Meanwhile, the separate Nagaland State auditions for the Hornbill national Rock Contest 2010 was held at the Heritage Bungalow near Raj Bhavan in Kohima. A total of 20 spirited bands armed with talent galore fought it out in the battle of the bands to take the top four slots. The judges for the event were Tangit Imsong, MDACC’s Director of music (Mokokchung District Art and Culture Council), Vesato Theluo; (M.Mus) Major Voice Phillippine, presently music lecturer in Patkai christain college and Abemo Enyie, a seasoned senior musician of the State. The audition was formally launched by Youth Resources and sports (YRS) Secretary Bendang Longchari, while Music Task Force (MTF) Project Director Gugs Chishi gave the welcome address.

The four selected bands from the state are Dementia, Melodrama, Incipid and Sunep Assemble Band. The final segment for this year’s Hornbill National Rock Contest kicks off in Kohima from December 4 next. And as the contest heats up, I wish all the bands the very best!

Dementia wins Assam’s first national rock contest

2nd Karbi Anglong Beats Contest 2010 a big draw

Assam’s recently got its first national contest. And what a contest it was. Ten top bands from all over country, battling it out for the winners tropy and the cash award of Rs 50,000; that too in a remote village of Assam and with the virulent hills of Karbi Anglong in the backdrop – can anything be more interesting than that? The 2nd Karbi Anglong Beats 2010 was truly a winner on all fronts.

The 2nd edition of this increasingly popular beats contest was held at Serhong Kup in Rongtheang this year. Like last year, it was clubbed with the Rongtheang fest which is into its eight year this time, informed Eastern Beats Music Society treasurer Mizi Kro. The theme of this year’s contest was ‘Youth for Peace and Development’.

At the end of a gruelling competition, Dementia from Nagaland was declared the winners and they walked away with cash prize of Rupees Fifty thousand. Cleave from Manipur finished a close second.
The other bands in the competition were Dream Diabolic (Gangtok), Dissected Soul (West Bengal), Circles End (West Bengal), Maestro (Assam), Horjwlai (Tripura), Melodrama (Nagaland), Ball of Fire and Filharmonix (Assam).

Moa and Arenla Subong of popular experimental rock band Abiogenesis, veteran guitarist Utpal Barsaikia, harmonica player BB Hagjer and drummer Sarat Teron were the judges of the competition, which saw the bands playing at Serhong Kup in front of a crowd of around 6 to 8,000 people – possibly one of the biggest crowd turnouts for a rock contest in the State in recent times.

Part of the 8th Rongtheang fest 2010, the 2nd Karbi Anglong Beats 2010 was organized with the support of Mc Dowells No. 1 soda, Indian Council for Cultural Relations (ICCR), Ministry of External Affairs, Government of India; Numaligarh Refinery Limited, State Bank of India, The Northeast Today, Rolling Stone, Sound Box, and others.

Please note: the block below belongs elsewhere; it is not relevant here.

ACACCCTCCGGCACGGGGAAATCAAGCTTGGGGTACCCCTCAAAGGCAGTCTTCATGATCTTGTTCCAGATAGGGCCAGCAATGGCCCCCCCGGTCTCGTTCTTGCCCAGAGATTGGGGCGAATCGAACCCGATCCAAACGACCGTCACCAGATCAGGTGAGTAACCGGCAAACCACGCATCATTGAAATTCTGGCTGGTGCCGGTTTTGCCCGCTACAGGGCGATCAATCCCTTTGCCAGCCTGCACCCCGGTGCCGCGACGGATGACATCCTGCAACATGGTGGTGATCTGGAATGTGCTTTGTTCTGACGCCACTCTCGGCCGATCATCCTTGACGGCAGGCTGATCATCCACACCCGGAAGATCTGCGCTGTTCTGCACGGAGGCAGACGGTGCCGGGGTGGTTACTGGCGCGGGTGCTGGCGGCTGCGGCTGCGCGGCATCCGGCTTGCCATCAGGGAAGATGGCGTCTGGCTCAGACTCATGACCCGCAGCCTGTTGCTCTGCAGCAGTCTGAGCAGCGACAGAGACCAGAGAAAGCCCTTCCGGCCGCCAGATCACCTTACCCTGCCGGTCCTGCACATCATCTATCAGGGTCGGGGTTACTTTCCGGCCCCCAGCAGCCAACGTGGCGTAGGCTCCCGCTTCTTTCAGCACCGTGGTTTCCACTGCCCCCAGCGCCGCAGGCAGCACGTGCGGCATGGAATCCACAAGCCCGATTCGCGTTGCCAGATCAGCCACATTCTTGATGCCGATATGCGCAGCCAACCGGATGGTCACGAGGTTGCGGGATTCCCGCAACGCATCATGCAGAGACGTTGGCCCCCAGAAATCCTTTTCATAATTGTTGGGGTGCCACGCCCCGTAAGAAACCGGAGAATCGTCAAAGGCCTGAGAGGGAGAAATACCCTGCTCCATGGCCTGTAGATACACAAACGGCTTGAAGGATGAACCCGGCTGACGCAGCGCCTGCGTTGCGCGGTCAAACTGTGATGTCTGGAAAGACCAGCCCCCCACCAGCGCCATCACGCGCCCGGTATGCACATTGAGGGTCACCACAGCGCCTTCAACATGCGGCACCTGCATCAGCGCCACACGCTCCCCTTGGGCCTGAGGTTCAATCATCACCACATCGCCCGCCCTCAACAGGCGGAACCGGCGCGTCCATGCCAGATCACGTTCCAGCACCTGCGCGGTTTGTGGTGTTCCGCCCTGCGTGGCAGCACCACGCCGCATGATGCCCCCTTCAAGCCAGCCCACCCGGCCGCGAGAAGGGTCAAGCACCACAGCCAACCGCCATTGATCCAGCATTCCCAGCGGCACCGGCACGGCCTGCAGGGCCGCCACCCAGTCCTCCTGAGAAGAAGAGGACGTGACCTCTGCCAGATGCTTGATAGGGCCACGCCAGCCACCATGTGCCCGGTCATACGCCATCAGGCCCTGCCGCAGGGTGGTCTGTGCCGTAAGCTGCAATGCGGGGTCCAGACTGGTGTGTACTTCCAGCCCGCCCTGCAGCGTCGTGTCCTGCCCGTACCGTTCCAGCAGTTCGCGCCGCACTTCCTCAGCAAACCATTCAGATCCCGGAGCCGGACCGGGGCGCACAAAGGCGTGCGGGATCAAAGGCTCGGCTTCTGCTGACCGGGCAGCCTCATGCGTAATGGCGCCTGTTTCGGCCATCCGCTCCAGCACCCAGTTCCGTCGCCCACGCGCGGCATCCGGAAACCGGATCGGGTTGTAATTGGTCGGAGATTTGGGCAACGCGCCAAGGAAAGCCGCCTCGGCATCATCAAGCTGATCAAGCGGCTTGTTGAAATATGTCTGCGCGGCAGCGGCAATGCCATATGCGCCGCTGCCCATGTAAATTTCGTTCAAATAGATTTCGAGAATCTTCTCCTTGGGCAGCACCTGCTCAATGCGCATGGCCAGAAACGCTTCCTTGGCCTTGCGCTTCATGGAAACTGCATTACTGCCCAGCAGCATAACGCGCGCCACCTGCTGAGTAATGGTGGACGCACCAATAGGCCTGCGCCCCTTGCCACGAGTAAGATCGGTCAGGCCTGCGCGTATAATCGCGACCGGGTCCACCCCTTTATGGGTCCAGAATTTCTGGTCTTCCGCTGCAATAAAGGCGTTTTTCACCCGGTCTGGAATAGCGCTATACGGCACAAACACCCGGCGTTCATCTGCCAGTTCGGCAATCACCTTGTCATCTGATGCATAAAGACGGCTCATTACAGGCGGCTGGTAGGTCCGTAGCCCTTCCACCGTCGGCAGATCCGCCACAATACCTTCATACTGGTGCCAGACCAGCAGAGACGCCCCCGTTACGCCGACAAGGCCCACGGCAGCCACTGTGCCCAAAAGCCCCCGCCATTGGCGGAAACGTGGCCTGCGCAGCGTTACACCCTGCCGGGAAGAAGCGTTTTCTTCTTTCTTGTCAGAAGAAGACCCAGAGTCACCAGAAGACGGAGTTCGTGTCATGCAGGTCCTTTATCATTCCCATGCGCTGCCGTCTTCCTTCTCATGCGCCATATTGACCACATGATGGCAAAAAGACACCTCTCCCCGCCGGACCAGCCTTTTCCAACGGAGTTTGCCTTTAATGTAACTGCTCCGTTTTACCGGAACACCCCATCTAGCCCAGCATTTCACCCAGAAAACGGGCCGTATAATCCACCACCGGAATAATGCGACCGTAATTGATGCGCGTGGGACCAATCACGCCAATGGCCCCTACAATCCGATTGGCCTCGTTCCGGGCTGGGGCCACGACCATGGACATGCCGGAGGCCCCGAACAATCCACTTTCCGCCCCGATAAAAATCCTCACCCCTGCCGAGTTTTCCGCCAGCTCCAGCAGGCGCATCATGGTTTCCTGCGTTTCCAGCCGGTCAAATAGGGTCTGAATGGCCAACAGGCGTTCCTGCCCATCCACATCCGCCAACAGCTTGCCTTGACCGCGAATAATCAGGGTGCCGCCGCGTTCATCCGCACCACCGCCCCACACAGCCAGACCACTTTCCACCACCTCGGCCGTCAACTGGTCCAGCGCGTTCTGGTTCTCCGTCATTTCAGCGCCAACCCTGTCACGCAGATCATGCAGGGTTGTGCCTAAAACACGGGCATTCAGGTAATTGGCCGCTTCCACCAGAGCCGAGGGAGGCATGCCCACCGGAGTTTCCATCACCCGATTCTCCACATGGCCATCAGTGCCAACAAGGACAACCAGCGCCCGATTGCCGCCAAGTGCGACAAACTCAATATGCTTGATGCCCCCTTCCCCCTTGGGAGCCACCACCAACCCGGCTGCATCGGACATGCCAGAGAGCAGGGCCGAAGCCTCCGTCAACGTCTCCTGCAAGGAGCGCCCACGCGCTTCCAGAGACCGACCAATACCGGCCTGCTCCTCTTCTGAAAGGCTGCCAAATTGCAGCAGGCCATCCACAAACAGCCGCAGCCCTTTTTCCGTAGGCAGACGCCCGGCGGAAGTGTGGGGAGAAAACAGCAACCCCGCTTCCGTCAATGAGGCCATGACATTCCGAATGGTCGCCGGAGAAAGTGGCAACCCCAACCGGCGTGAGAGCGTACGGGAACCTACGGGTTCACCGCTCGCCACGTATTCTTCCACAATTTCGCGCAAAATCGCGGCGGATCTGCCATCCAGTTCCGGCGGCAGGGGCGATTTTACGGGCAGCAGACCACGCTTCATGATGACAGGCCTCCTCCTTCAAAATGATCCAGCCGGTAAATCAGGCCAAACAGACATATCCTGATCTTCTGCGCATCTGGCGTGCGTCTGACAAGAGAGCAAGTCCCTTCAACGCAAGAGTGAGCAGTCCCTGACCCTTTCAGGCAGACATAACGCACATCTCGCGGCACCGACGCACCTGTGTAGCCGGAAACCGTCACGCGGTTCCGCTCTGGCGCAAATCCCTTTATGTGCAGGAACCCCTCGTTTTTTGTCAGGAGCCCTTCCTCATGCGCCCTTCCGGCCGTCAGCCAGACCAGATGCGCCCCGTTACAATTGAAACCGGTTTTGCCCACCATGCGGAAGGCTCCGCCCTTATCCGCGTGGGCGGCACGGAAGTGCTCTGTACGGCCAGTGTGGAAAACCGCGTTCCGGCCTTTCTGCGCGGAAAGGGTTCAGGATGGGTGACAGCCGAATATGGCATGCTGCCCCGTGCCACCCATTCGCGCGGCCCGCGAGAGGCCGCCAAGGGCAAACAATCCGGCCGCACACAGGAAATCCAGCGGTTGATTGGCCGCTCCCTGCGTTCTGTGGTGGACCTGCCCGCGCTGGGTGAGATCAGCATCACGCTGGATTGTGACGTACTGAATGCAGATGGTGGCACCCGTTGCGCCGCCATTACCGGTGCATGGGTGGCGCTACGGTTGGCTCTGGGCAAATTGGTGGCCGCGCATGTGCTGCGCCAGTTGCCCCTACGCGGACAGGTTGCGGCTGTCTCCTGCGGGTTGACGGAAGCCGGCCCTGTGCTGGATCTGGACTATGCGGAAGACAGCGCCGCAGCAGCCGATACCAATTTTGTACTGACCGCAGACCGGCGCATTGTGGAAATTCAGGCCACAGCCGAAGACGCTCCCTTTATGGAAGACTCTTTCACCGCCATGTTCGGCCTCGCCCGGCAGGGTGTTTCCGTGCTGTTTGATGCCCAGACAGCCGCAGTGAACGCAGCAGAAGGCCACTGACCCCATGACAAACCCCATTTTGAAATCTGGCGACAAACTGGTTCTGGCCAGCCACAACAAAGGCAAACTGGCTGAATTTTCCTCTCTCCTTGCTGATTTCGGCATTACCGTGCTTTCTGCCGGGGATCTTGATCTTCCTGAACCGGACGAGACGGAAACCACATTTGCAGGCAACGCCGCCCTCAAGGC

Thousands of people had entered Serhong Kup – the venue for the Rock concert – and lapped up all the music that was in store for them, proving that Diphu and its adjoining areas has the best crowd of rock lovers. As Purab, vocalist of Filharmonix, said, “I have never played in front of such a fantastic crowd. We played an entire set of originals and yet their participation was mindblowing. The audience response makes up for our sadness at having lost the contest!”

Eastern Beats Music Society consulting secretary Amlandeep Das said, “The 2nd Karbi Anglong National Beats contest was dedicated entirely for development of youth in Karbi Anglong. The fact that all the political parties, administration and separatist outfits supported us in this endeavour should be a case in point. I would like to offer my heartfelt thanks to the people of Rongtheang and Karbi Anglong for all their support.”

The Rongtheang fest is a mega ethnic carnival that witnesses the participation of more than 12 different tribes and communities. Held over a three-day period in Rongtheang village, this festival acts as a perfect platform for building the spirit of brotherhood and bonhomie. At a time when gaps in the social fabric of Assam are becoming more and more evident with each passing day, Rongtheang fest can be the perfect village festival for villages and towns in other parts of the State to emulate. Some of the major tribes and communities in Rongtheang are the Karbis, Dimasas, Rongmei Nagas, Biates, Hmars, Mizos, Vaipheis, Bodos, caste Hindu Assamese, amogst others.

Various competitions like blind-hit competition, stilt walking competition, couple show, salad making competition, fashion competitions, etc, besides traditional cultural competitions were held across all three days. While the final inter-cultural dance display of all the different tribes and communities of the village provided a spectacular sight, the other big draws for visitors in the festival were the extremely well-choreographed fashion show on the final day and the food complex which had a lot of traditional food items up for sale.